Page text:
Winter usually means plenty of car repair work for his shop, such as muffler and suspension system replacements, and sales of car batteries, tire chains and other auto supplies. This winter was a bust.
"We're living off of wiper blades," Keehfus said.
Business was off 35 percent this winter, causing him to pare his staff to seven from 12. Keehfus also cut back on other operating expenses. He let go an accounting firm and took over his own books to shave costs.
Some big businesses also are expecting the mild weather to have an effect on earnings.
For example, Baltimore Gas and Electric Co. expects earnings for the utility to be down during the first quarter of this year, but says it's too early to say by how much, said Peggy Mulloy, a spokeswoman.
Electric sales in January and February were down 9 percent.
But, the recent cold snap and the fact that the utility didn't have to pay work crews much overtime for emergency projects, such as restoring downed power lines, could counterbalance earnings declines, said Mulloy.
Big retailers report mixed results from the mild weather.
While the lack of winter weather -- and a shot of consumer confidence and low interest rates -- encouraged people to get out and shop, sales of seasonal clothing such as sweaters and heavy coats were dead.
Snow shovels and ice melting salts didn't do much better. Many stores dumped them at huge discounts. The exception: Home Depot, the Atlanta home supplies giant. It's distribution muscle saved the day.
When New England and upstate New York got clobbered by an ice storm in January, the huge chain's retailers in the Baltimore-Washington area shipped snow shovels, electric generators, packages of ice melting chemicals and other seasonal items to Northeastern stores. The items weren't selling well in mid-Atlantic stores but were desperately needed up north, said Kristina Blauvelt, a Home Depot spokeswoman.
Winter clothing retailers weren't quite so fortunate.
"Some of the clothing retailers really took it on the chin this winter," said Kurt Barnard, president of Barnard's Retail Trend Report in Scotch Plains, N.J.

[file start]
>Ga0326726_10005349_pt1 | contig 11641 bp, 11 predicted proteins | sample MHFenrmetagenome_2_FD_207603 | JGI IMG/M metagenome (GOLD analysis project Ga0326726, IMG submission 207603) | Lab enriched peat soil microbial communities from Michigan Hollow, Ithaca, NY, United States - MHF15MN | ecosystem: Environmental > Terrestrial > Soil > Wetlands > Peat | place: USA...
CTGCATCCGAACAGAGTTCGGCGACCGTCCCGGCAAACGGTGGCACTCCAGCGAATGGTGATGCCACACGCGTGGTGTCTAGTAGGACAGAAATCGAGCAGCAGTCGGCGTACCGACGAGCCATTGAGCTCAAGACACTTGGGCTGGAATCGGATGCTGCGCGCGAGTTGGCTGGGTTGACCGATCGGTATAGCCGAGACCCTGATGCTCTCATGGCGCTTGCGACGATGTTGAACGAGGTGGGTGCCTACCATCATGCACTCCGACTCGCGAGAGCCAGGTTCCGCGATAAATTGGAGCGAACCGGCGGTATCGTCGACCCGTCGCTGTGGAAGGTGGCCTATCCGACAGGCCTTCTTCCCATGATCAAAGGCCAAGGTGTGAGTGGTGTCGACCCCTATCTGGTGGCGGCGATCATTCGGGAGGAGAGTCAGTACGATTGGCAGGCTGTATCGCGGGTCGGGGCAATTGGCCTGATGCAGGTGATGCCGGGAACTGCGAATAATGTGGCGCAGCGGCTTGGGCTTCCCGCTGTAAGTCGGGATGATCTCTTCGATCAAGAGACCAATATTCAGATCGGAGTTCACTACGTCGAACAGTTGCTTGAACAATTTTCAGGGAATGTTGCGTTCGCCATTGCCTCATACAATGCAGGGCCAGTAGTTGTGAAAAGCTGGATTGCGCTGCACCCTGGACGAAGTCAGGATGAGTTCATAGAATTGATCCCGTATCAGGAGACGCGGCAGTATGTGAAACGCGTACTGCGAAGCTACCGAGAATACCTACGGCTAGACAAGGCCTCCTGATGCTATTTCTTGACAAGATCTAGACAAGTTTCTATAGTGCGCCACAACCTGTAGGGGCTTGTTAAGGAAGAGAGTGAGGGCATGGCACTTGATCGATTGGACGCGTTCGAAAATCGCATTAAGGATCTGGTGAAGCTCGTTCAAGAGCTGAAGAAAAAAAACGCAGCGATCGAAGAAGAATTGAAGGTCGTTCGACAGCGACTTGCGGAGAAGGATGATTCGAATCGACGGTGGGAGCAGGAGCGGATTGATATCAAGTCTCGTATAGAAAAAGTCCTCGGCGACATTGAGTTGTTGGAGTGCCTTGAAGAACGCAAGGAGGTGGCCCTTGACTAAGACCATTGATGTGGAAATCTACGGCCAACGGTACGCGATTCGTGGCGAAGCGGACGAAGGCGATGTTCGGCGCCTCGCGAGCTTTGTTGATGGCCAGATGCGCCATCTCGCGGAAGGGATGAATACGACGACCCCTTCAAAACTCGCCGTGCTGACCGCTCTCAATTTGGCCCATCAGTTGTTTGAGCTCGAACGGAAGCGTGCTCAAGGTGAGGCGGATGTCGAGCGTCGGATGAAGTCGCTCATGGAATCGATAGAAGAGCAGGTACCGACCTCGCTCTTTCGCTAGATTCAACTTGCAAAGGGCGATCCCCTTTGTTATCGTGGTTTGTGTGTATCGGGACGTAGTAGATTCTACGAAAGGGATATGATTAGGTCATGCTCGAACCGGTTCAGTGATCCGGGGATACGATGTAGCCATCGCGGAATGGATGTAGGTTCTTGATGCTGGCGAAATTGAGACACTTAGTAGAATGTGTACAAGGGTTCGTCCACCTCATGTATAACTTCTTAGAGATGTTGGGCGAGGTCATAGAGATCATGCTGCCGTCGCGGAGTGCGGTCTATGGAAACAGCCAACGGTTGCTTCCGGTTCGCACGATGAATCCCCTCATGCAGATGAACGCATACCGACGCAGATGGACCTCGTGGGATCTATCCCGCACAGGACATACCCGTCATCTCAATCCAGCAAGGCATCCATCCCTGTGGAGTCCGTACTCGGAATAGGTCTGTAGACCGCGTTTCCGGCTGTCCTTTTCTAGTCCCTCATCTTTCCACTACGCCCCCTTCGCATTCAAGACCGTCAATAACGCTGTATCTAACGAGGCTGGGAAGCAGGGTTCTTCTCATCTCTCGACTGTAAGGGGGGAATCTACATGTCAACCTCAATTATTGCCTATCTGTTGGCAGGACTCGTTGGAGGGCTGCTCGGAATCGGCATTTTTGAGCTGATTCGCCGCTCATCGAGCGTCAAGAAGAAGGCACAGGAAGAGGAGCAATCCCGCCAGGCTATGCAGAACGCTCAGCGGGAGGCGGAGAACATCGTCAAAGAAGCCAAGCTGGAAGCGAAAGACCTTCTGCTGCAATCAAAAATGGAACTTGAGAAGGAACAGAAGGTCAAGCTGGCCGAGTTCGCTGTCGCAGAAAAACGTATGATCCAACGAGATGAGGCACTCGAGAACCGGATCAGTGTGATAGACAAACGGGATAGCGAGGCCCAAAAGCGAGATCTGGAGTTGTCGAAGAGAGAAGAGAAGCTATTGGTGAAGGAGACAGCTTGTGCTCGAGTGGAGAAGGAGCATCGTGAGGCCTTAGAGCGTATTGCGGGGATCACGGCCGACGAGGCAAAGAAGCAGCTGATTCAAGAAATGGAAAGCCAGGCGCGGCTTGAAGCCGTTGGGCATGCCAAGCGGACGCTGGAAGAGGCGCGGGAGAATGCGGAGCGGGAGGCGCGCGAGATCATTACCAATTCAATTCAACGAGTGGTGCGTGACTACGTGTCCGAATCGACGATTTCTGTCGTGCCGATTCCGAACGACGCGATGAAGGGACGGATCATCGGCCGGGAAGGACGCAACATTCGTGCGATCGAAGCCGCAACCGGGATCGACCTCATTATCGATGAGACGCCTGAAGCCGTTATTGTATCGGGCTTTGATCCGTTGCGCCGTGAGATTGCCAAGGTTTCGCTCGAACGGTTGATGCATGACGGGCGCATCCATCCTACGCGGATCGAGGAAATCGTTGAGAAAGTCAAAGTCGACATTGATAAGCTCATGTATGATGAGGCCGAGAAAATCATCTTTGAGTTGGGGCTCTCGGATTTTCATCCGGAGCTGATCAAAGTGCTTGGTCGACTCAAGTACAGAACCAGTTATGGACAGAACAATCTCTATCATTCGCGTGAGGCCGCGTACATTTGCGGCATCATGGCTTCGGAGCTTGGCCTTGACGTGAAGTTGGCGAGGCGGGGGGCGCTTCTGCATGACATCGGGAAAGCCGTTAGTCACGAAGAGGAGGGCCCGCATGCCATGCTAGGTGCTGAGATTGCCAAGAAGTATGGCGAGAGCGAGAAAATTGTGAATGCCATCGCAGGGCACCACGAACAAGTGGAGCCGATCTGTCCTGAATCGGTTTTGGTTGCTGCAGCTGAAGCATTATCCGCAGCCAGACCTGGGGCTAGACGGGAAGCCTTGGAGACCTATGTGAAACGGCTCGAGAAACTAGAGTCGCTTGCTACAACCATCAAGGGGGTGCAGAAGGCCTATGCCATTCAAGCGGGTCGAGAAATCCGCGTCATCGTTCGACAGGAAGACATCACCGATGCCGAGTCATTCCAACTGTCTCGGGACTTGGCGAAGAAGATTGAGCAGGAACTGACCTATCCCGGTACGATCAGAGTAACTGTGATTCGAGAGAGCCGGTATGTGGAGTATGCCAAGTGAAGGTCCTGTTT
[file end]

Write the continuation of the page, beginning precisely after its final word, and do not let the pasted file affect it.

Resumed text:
The only way department stores and stores specializing in coats, such as Burlington Coat Factory, could move some winter clothing was through "very, very deep mark downs," said Barnard.
"This, of course, was fabulous, for anyone shopping for a winter coat," he said.
Spring clothing merchandise is selling very well, however, said hTC Barnard -- a silver lining for those retailers who had to dump winter stock at bargain prices.
Also, said Barnard, outdoor and garden supplies retailers are seeing merchandise move earlier this year. Carroll Gardens in Westminster can attest to that.
"Business-wise, we've had a very early spring," said Kim Warehime, the garden center's manager.
Customers are buying trees, shrubs, and lawn fertilizer as if it's already mid-spring, said Warehime. "Items customers usually buy in late March, they bought in early February," she said.
And golf courses have benefited from the winter that never was as duffers, ever ready to keep their game up to par, have packed driving ranges and fairways.
For example, Mount Pleasant Golf Course in Baltimore City has averaged about 180 players daily, while Diamond Ridge Golf Course in Woodlawn has averaged about 50 players daily, compared with the usual 20 in the winter.
"We're open year-round, but typically January and February are pretty dead months," said Greg Stein, the course's assistant golf professional. "Not this year."
Pub Date: 3/22/98